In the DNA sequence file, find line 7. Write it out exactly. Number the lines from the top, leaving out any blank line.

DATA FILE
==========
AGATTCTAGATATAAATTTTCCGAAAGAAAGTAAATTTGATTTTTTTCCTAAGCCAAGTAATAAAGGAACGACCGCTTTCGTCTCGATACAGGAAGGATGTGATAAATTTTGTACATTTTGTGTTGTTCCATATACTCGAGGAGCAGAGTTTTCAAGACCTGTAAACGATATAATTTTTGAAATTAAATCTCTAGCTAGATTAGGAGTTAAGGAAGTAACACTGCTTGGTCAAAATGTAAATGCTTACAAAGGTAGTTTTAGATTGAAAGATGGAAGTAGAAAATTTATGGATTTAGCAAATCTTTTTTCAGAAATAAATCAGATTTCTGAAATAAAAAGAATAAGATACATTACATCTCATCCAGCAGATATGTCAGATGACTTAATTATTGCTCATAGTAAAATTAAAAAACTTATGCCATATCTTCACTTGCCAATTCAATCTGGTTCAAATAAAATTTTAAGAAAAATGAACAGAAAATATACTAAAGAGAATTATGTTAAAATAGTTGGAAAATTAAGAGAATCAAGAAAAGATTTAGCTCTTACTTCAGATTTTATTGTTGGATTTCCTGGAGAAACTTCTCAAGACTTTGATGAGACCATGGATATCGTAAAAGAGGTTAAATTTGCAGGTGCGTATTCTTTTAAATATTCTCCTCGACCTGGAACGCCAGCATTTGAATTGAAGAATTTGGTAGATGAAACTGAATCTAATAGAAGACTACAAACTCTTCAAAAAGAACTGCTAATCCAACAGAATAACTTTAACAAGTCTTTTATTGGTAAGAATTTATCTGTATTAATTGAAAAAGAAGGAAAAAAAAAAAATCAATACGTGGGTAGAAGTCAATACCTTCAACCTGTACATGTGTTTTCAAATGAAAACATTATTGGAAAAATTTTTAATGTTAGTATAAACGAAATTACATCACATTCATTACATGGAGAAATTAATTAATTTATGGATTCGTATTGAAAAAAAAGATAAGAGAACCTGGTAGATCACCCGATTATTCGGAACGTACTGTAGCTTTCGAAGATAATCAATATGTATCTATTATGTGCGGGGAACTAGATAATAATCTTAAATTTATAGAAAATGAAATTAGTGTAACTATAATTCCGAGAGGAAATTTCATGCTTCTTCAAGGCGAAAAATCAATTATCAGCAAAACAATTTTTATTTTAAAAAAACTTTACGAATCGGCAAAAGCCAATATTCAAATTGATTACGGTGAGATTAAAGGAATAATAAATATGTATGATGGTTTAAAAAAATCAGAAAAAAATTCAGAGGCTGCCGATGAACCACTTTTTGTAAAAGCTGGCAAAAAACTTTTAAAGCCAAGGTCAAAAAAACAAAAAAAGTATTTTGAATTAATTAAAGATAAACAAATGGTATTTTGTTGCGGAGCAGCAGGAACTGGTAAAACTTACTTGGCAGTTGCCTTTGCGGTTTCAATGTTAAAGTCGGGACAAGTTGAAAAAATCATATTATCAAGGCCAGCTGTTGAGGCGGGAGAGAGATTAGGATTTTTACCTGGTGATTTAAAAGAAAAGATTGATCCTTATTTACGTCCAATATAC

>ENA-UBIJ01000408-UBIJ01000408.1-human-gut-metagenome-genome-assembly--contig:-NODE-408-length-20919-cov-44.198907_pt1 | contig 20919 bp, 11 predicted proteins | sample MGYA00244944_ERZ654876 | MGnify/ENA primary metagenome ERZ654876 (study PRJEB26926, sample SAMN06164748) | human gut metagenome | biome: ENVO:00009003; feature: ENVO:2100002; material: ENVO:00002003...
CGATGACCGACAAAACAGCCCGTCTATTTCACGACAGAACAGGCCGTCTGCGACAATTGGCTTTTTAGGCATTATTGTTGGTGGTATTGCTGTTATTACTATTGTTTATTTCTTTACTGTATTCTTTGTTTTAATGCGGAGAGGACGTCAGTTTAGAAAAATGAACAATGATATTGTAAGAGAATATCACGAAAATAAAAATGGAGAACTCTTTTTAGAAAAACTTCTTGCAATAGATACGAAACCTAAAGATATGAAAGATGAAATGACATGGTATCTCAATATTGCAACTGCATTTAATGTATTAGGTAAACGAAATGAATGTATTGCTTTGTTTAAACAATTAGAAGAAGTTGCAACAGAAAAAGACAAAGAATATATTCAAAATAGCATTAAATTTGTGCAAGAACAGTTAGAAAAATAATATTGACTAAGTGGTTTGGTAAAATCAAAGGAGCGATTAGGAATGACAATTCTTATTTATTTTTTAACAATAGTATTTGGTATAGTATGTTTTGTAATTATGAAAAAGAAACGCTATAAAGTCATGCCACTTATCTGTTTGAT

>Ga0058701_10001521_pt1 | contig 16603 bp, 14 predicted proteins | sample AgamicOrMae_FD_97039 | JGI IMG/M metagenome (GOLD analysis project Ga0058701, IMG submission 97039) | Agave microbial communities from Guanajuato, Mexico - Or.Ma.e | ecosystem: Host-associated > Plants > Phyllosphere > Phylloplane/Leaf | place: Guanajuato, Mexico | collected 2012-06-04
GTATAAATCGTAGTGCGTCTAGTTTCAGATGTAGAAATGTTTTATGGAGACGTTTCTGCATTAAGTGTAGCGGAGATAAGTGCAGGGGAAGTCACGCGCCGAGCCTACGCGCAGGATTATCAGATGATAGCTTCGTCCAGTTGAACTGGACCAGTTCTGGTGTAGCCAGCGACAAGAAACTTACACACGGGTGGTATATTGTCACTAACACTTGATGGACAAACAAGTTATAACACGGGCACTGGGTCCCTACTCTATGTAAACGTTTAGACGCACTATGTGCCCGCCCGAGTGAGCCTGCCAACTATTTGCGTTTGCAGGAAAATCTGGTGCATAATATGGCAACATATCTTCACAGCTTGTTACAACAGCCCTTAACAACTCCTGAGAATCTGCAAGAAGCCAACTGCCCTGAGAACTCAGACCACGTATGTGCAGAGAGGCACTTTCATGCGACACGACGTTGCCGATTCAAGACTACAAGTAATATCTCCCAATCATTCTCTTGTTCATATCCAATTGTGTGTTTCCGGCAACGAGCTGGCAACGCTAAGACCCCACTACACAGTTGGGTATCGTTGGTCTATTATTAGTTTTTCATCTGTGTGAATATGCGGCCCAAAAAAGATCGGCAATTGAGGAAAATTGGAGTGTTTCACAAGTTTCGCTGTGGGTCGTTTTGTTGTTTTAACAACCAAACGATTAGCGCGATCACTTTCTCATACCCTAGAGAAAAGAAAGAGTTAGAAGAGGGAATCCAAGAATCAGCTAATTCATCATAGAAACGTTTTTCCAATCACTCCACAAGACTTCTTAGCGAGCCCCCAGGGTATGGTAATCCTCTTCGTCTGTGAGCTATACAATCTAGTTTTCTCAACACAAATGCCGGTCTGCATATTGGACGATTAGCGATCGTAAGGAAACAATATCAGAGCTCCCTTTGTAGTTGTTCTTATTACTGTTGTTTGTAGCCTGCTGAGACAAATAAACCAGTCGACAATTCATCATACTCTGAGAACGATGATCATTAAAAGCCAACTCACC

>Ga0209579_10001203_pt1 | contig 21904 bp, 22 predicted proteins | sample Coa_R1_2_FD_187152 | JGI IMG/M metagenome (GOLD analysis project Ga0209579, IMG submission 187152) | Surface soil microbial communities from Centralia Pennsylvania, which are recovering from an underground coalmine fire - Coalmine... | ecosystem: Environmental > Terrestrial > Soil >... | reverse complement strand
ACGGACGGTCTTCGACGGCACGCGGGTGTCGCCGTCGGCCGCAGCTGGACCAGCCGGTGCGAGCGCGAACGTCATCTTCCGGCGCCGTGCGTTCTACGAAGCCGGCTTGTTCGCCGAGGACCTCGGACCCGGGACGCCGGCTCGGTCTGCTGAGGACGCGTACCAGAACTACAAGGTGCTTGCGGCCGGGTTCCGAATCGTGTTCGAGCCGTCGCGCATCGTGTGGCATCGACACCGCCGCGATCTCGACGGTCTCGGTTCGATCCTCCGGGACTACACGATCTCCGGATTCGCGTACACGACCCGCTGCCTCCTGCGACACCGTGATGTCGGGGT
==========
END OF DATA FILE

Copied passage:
ACGGACGGTCTTCGACGGCACGCGGGTGTCGCCGTCGGCCGCAGCTGGACCAGCCGGTGCGAGCGCGAACGTCATCTTCCGGCGCCGTGCGTTCTACGAAGCCGGCTTGTTCGCCGAGGACCTCGGACCCGGGACGCCGGCTCGGTCTGCTGAGGACGCGTACCAGAACTACAAGGTGCTTGCGGCCGGGTTCCGAATCGTGTTCGAGCCGTCGCGCATCGTGTGGCATCGACACCGCCGCGATCTCGACGGTCTCGGTTCGATCCTCCGGGACTACACGATCTCCGGATTCGCGTACACGACCCGCTGCCTCCTGCGACACCGTGATGTCGGGGT